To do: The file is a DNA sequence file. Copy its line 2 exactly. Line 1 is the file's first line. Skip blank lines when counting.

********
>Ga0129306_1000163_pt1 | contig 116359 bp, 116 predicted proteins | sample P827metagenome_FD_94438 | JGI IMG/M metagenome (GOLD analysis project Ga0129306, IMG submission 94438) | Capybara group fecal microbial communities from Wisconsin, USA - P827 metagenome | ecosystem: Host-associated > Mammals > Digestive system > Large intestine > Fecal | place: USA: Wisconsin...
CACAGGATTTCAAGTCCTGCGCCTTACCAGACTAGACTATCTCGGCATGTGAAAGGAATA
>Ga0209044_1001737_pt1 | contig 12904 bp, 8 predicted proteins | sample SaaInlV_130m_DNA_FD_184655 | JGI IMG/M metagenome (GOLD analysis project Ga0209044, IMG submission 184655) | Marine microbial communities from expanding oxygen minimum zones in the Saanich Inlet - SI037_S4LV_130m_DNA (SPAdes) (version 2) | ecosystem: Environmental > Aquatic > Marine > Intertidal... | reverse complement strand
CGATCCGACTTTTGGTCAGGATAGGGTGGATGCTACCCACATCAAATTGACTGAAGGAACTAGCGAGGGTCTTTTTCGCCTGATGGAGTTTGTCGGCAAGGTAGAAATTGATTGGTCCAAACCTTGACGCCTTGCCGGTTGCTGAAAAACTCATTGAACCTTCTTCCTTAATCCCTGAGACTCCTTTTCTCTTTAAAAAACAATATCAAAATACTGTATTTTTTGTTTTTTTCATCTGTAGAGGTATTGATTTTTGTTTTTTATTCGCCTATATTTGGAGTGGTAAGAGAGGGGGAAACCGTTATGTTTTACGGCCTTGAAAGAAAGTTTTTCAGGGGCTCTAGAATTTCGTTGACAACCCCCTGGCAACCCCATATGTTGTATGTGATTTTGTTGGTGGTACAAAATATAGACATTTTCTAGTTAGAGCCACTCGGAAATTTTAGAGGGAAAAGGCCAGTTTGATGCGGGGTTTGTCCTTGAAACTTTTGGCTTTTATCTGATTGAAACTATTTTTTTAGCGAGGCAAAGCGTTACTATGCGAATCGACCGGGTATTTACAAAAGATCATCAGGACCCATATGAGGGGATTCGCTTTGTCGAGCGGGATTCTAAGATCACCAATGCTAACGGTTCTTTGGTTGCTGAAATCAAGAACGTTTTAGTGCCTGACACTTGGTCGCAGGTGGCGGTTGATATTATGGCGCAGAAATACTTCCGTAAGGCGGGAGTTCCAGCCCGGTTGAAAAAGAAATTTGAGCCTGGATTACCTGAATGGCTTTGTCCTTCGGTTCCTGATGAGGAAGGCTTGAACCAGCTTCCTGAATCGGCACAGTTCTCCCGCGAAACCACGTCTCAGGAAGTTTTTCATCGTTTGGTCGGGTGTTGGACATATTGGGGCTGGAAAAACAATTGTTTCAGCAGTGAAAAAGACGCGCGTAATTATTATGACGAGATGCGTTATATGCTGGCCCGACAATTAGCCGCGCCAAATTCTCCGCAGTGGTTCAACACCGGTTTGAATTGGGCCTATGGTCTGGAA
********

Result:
CACAGGATTTCAAGTCCTGCGCCTTACCAGACTAGACTATCTCGGCATGTGAAAGGAATA